Monday, 1 October 2012

BBQ – BASIC BOURBON QUESTION #1 -- Where Does Bourbon Come From?

Since I've stumbled my way into the “whiskey guy” role at 3030 (the fantastic new bar at 3030 Dundas West, in the once-dry Junction neighborhood of Toronto), I get a lot of people asking questions about bourbon – as they should! There's a lot of romanticism and myth-making in whisk(e)y marketing. Each country is basically its own brand, and each distillery also aggressively defends its own processes. It makes for some good storytelling, but it can be pretty confusing. I've heard reps for various companies tell me that all American whiskey is 100% corn (false), that all Scotch whiskey is smokey single malt (false), and that all bourbon must be made in Bourbon County, Kentucky (false). It's annoying for a generally laconic dude like me, since I don't want to be "that guy." Y'know who he is-- the one who plays gotcha when he stumps his bartender with a rare drink order; the guy who turns his nose up and bobs his head side to side when he gets to look like a know-it-all. 

So, in the hopes of saving myself some effort, I am putting some answers to common questions up here on the blog. That way, if you have been referred to here from my work, you can get a more in-depth answer than I could likely give you at the bar.

Note that a lot of my information comes from a bunch of old books I have lying around, including some by fanastic bourbon writers like Chuck Cowdery, Mark Waymack and Jim Harris, Gary Regan, and 


Long story short, no. "Bourbon" currently has a very specific meaning, but only for the last fifty years or so. Prior to that, it was a term referring to a style of corn-based whiskey made in the United States. Back before Prohibition gutted the American whiskey industry, there were distilleries all across the United States, but they primarily were located in Kentucky, Tennessee, Pennsylvania, Maryland, Virginia, and Indiana. (Basically, the central-east part of the US -- the early "frontier" states with easy access to the Ohio River/Mississippi River transportation system.) Way back in the day, the type of whiskey was based on the common cash crops -- Pennsylvania and Maryland were known for their American rye whiskey (considerably different than the modern Canadian style; I'll talk about it in the future), while the other states had a large amount of corn and were known for a whiskey made with a corn-dominated mixture of grains. 

For a decent amount of time, anyone could call their whiskey bourbon, but a series of laws began to specify the meaning of the term. In 1897, the Secretary of Treasury, John Carslile, teamed up with Col. Edmund H. Taylor to sponsor the Bottled in Bond Act, which defined Bottled in Bond whiskeys as being "at proof" (100 proof, or 50% alcohol), and contained only distilled grains, distilled during one season (there are really only two distilling seasons a year) at a single location. Previously, unscrupulous distillers would add neutral grain spirits, colouring, mix young whiskey with old, and add all sorts of non-whiskey elements (sugar, turpentine, other gross stuff) to give it bite and touch it up. Bottled in Bond was a sign of quality, a measure of safety, and a great marketing tool.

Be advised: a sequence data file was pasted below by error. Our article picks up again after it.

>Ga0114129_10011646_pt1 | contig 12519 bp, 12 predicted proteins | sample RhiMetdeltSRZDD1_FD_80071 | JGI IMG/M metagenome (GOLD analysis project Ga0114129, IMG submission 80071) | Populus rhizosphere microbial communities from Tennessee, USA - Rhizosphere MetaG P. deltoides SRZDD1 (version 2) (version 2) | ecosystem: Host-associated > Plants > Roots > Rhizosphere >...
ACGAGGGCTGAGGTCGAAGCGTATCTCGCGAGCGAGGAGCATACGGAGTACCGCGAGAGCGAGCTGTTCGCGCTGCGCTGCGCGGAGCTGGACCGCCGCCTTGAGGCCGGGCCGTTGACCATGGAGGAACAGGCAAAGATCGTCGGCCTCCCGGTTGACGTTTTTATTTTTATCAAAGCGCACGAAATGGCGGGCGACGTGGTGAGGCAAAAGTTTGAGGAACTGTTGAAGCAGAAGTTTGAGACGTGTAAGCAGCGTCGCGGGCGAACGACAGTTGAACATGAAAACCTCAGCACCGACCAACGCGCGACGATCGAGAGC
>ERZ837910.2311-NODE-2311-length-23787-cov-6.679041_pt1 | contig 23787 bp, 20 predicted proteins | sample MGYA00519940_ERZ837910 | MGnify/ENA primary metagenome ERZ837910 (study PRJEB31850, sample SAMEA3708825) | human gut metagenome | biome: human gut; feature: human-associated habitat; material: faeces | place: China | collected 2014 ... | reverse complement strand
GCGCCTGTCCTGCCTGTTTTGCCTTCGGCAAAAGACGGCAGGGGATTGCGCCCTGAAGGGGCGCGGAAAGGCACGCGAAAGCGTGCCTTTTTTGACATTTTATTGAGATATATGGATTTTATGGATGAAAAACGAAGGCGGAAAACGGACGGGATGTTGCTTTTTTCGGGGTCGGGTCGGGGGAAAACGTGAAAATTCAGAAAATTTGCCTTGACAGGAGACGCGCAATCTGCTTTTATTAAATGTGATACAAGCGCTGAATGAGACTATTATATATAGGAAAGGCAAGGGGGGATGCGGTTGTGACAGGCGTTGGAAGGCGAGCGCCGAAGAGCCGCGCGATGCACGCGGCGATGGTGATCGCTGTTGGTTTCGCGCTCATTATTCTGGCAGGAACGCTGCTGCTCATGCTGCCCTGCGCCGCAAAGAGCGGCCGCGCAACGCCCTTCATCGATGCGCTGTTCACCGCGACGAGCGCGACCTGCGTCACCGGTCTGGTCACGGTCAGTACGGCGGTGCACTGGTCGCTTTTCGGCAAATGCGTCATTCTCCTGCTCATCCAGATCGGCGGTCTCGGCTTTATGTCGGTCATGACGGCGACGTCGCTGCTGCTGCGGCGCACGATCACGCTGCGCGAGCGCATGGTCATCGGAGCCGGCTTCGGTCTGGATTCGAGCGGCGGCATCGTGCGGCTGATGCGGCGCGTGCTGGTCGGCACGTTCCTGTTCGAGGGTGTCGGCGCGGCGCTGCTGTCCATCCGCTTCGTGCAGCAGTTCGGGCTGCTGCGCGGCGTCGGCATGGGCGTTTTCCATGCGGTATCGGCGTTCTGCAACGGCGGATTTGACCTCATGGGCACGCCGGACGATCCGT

Then, in 1964, Congress passed a resolution declaring Bourbon to be the official spirit of the United States and a "distinctive product" of the United States, much like how Scotch whisky is made only in Scotland, Irish Whiskey is made only in Ireland, Canadian in Canada, and so on. Most of the international community has recognized this in some way or another, though not all the same rules and regulations are enforced.

Back in December of 1969, the United States Federal Government passed a law defining how spirits are delineated. Basically, bourbon must be made in the United States, must be aged in new wood barrels, must be a grain mix in the initial "mash" with at least 51% of the grains being corn, and it has some restrictions on the proof of the whiskey (distill it to too high a proof initially, and you end up with a flavorless neutral grain spirit, like most vodkas). So, there's nothing saying bourbon must be made in Bourbon County, or even Kentucky specifically. Funnily enough, it also means that Jack Daniels is technically a bourbon, though they prefer to use their own clever sub-definition of Tennessee Whiskey). LDI, a mysterious distillery in Indiana, produces a ton of bourbon which is bottled and sold by various other companies (see my previous post on Jefferson's Bourbon for more provenance discussion). 

In fact, there are no distilleries in Bourbon County; there haven't been any in years -- if you want to visit one, you're much better off going to Nelson, Bullit, Jefferson, Frankfort, Anderson, or Woodford County. And I've had a few bourbons made in various other places -- most notably a young-but-promising prototype from Garrison Brothers in Texas, and the overpriced but interesting Hudson Baby Bourbon from New York.

No comments:

Post a Comment